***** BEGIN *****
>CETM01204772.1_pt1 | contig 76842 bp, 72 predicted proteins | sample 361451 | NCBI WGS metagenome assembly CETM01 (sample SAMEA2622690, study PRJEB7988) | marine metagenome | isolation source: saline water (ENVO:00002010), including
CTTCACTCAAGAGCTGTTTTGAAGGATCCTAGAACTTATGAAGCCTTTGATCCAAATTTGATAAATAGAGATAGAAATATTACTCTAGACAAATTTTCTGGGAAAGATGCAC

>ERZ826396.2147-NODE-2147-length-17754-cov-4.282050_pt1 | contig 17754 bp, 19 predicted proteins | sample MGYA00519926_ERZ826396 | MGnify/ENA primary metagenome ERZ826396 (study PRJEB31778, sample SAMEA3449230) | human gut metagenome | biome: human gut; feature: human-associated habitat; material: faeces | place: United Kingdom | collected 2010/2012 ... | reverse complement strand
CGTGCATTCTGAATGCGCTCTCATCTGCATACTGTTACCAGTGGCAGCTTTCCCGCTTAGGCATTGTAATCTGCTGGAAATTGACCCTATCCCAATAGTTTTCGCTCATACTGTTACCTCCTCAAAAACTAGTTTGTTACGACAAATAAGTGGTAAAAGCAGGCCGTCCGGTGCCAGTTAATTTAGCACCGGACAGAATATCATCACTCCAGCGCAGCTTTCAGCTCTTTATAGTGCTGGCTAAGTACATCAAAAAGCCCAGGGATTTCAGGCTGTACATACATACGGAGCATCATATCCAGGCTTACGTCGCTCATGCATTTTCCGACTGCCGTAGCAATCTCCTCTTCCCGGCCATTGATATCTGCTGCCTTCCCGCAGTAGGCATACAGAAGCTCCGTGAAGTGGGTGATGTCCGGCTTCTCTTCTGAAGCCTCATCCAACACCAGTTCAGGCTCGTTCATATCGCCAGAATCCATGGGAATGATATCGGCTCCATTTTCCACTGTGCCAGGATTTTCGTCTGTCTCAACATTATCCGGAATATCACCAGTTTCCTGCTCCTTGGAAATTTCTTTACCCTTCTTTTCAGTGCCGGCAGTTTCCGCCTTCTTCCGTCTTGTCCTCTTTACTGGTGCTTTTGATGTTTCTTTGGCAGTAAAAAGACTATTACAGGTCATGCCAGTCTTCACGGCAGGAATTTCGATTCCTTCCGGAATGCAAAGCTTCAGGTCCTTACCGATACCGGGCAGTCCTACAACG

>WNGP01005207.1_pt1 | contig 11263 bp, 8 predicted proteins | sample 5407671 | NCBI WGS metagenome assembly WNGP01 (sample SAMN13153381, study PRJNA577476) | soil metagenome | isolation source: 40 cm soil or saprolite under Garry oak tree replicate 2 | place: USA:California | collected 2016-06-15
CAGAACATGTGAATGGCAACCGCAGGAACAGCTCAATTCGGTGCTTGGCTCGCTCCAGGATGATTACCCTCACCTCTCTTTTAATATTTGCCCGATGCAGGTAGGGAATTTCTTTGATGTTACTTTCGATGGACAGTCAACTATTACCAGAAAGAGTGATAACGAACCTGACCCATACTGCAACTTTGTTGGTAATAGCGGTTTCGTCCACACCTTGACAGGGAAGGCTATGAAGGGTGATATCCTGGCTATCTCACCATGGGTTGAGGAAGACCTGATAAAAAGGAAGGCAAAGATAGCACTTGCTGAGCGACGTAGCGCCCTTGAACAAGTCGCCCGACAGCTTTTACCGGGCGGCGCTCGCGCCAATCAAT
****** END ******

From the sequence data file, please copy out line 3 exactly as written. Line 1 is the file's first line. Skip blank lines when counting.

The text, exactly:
>ERZ826396.2147-NODE-2147-length-17754-cov-4.282050_pt1 | contig 17754 bp, 19 predicted proteins | sample MGYA00519926_ERZ826396 | MGnify/ENA primary metagenome ERZ826396 (study PRJEB31778, sample SAMEA3449230) | human gut metagenome | biome: human gut; feature: human-associated habitat; material: faeces | place: United Kingdom | collected 2010/2012 ... | reverse complement strand